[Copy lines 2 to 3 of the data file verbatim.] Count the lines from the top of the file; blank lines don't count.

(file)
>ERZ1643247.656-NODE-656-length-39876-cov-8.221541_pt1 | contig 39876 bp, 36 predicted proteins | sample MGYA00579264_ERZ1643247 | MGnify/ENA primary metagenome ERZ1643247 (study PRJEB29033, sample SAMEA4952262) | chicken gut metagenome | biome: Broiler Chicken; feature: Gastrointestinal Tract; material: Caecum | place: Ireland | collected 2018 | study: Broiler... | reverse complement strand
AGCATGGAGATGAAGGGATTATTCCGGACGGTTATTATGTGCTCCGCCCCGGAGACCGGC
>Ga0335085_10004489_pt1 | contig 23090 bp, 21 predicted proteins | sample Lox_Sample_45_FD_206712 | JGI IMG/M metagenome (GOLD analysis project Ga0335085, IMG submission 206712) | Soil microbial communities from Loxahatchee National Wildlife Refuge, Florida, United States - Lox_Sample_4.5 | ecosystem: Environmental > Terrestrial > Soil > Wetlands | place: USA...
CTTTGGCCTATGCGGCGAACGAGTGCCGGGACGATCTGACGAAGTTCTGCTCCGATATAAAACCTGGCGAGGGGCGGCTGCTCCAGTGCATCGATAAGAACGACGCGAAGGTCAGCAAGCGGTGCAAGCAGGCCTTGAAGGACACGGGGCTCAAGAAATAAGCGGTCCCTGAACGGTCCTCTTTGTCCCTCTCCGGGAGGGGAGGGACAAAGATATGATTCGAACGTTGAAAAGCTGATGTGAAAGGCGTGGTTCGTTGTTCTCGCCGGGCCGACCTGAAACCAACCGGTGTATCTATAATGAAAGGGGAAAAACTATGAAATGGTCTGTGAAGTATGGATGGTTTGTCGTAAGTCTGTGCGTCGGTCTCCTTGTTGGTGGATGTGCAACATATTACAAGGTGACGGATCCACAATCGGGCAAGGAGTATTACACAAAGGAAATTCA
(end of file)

AGCATGGAGATGAAGGGATTATTCCGGACGGTTATTATGTGCTCCGCCCCGGAGACCGGC
>Ga0335085_10004489_pt1 | contig 23090 bp, 21 predicted proteins | sample Lox_Sample_45_FD_206712 | JGI IMG/M metagenome (GOLD analysis project Ga0335085, IMG submission 206712) | Soil microbial communities from Loxahatchee National Wildlife Refuge, Florida, United States - Lox_Sample_4.5 | ecosystem: Environmental > Terrestrial > Soil > Wetlands | place: USA...